What’s God got to do with it?

The argument from certain religious quarters that it’s not possible to live a decent, moral, considerate life without guidance from and belief in a higher, supernatural power has become tiresome. Lacking the tenets and teachings of sacred scripture we faithless fingers touchingheathens are deemed unworthy of respect or trust. Devils made flesh.

Listening to or reading this codswallop you could be forgiven for assuming human qualities such as sagacity and prudence and honesty and empathy are the birthright of only those who believe. And that atheists like myself are malignant, horned heretics. I’m sorry, but this is just the sort of bald, credulous excreta which shows religion in such a bad light. However, unlike many who practice faith, I will acknowledge the right to hold such an opinion (speaking out and defending that right if necessary) and, even though it differs greatly from my own strongly held views, I do not wish to see those with such opinions stoned, burned at the stake, crucified or disfigured by leprosy. However misguided I may think them to be.

Rather than regarding myself as simply an atheist, I would add that I am a humanist, or rationalist. What this means to me is that my beliefs, such as they are, rely on knowing things. Whether that be as a result of scientific proof based on empirical evidence or that which I experience directly through daily life. The contrary position expounded by believers in God, be they Jew, Christian or Muslim, and many others besides, is that this is where faith comes in. This is often also the point at which non-believers are challenged to prove that God does not exist. But unless we return to the playground, how do you prove a negative? I could say that I can prove to anyone present I do not have a crocodile in my pocket and show this – unequivocally – to be the case. But this is not very helpful.

Further, as a humanist, I am connected to every other person on this planet. Not through God, or some hip philosophy induced by an over-indulgence in magic mushrooms, but by the fact we are all members of the same species, with common biology and antecedents.darwin christmas Darwin’s dangerous idea saw him vilified for his theory of evolution. A theory based on keen observation of the world around him. A lack of proof only exacerbated the outrage at the time. But he was a visionary who connected the dots and offered up his deductions despite the consequences. Although his theory was not perfect it explained a great deal of the natural world as we now know it to be. With much of the missing proof since discovered, Darwin’s work was astoundingly accurate and is rightly considered as one of the truly great achievements of science.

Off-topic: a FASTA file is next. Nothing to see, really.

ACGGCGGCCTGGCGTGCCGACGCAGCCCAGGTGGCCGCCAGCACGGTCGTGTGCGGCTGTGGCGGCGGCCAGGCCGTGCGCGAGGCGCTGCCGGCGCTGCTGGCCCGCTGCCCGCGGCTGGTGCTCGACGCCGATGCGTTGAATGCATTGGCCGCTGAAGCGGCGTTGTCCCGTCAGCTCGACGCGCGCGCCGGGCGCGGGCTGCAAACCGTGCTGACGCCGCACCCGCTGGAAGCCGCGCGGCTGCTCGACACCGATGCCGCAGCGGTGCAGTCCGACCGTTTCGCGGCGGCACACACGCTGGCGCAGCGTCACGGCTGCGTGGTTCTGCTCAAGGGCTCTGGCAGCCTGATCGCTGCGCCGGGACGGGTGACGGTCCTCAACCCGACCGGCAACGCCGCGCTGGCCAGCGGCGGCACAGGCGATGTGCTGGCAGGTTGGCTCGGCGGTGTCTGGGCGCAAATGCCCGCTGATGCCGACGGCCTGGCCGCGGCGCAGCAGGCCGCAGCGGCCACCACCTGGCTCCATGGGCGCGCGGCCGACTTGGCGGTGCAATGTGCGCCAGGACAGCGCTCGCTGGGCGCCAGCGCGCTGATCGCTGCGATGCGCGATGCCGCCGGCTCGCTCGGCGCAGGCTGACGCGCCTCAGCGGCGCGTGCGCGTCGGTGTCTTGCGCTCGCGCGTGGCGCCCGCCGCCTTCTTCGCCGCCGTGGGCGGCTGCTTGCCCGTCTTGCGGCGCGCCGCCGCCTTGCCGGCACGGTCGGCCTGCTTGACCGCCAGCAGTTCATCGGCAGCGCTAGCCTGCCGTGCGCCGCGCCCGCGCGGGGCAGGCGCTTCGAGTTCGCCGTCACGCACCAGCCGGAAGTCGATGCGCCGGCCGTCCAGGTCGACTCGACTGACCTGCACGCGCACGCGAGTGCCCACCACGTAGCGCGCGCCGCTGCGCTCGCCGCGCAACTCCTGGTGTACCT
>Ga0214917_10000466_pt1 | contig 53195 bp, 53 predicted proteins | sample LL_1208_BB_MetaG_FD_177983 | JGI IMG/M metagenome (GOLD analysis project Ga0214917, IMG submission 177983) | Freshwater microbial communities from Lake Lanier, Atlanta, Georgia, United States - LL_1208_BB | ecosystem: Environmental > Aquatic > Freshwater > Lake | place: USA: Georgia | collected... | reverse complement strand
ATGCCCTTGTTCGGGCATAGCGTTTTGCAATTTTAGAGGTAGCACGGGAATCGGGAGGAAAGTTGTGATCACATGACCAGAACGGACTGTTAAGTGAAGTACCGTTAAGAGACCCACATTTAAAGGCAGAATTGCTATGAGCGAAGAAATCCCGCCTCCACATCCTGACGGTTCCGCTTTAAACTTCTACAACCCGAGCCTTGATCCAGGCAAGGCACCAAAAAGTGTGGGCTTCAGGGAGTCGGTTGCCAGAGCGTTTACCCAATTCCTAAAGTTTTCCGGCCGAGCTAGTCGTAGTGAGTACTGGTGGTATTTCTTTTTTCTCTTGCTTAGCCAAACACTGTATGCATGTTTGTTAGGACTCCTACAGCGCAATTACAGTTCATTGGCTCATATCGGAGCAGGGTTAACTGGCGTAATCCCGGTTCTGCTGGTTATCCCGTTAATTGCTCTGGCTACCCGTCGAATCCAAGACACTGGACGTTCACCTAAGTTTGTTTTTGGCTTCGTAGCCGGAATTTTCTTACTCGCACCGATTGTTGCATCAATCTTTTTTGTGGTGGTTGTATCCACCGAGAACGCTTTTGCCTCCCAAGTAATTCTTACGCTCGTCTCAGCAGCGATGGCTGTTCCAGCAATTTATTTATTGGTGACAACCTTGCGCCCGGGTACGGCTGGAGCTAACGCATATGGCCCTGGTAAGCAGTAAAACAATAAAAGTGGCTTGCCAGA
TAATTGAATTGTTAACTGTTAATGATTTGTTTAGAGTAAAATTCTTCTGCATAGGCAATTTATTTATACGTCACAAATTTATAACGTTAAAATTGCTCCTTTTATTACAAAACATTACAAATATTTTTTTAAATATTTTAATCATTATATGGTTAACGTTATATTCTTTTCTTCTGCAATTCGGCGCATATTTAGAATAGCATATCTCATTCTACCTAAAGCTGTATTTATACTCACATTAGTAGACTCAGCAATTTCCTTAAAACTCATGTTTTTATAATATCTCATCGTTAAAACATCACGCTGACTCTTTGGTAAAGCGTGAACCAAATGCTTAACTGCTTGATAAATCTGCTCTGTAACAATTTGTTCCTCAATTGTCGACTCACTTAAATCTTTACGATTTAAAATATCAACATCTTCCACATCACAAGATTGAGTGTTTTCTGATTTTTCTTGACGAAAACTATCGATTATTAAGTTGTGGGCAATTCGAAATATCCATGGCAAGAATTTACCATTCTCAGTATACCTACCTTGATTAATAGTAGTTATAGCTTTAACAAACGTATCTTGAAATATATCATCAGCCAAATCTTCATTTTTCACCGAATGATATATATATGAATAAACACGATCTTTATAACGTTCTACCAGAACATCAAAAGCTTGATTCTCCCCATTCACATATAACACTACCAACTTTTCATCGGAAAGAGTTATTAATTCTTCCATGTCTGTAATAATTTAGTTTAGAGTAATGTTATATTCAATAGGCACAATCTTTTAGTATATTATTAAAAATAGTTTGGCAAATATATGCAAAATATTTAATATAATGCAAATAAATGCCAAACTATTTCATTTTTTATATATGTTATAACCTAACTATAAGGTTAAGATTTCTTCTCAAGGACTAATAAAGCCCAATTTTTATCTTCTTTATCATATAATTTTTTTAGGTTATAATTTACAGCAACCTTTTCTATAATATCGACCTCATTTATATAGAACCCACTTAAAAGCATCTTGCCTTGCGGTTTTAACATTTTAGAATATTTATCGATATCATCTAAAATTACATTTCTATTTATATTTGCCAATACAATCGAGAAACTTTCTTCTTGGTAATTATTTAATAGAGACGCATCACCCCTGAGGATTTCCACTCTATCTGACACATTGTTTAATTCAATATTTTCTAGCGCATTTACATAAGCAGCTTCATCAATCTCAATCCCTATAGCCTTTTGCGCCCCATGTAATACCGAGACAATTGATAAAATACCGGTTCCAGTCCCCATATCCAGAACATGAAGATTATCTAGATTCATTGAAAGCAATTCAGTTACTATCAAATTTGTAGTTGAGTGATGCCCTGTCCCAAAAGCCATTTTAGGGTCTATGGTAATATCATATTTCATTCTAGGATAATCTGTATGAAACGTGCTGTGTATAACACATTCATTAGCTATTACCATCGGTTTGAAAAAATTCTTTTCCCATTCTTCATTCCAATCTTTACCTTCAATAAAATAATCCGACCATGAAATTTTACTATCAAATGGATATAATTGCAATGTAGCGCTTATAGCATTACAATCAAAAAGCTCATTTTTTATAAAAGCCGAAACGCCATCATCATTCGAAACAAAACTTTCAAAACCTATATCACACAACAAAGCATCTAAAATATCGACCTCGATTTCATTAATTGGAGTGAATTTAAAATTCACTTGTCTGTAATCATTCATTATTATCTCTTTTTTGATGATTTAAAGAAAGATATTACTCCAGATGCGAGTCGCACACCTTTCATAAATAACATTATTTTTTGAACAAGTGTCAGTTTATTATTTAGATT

Humanism goes deeper than merely acknowledging our origins. It argues that a lack of belief in God does not preclude you from living a good, meaningful life. A life of respect for others, based on reason and truth, compassion and understanding, justice and forbearance. The allegation that we only know the difference between right and wrong, good and evil, through the teachings of monotheistic religions is weak and based on a false premise. The premise being that without God we lack the intelligence and grace to determine for ourselves what constitutes acceptable behaviour. Humans have been on this planet for millenia and have developed physically, mentally and emotionally throughout. Paganism is alive and well and whatever you think has been extant far longer than any Our God – Our Rules dogma. People, it seems, need to have something – anything – in which to believe.

humanismNow, you may disagree with everything you have read here, thinking me nothing more than an ignorant existentialist, lacking both the courage and conviction to take the leap of faith required to embrace the superstitious and supernatural. And of course, that is your prerogative. I shall not forgive you – as there is nothing to forgive. It is your conviction and provided no harm is caused as a result of that conviction, you are welcome to express it. I shall not take offence if you print a cartoon of my views, taking the piss and showing me as foolish, or pray for a visitation upon you by a plague of locusts in order that they shit on your head. What is more, if your faith brings you comfort in times of darkness or despair, that is a matter for you.

So, what has the promise of celestial bliss or the fear of eternal damnation got to do with living a good life? Absolutely nothing. Good people sometimes do bad things; and bad people sometimes do worse things. The historical record shows beyond doubt the culpability of the religious and non-religious alike. Our collective past (and present) is littered with examples of such virulent atrocity and inhumanity to our fellows we should hang our heads in shame. We cannot change the past but do we have the will to shape a different future? This can only be achieved by working together, irrespective of beliefs, for common cause and the betterment of all mankind.

And God will have nothing to do with it.

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3 Responses to What’s God got to do with it?

  1. tomkatcal says:

    Excellent post. Views VERY similar to my own. I’ve noticed over the years that those who believe in God seem so desperate to get people to believe the way they do, they’ll do or say just about anything, making them seem even more ridiculous in the process. Am currently reading an excellent book by David Niose, called Nonbeliever Nation: The Rise of Secular Americans, on my Kindle (obviously available thru Amazon). I highly recommend it. Keep the (non) faith!

  2. John Spencedr says:

    Try reading God Collar by MarcusBrigstocke ….

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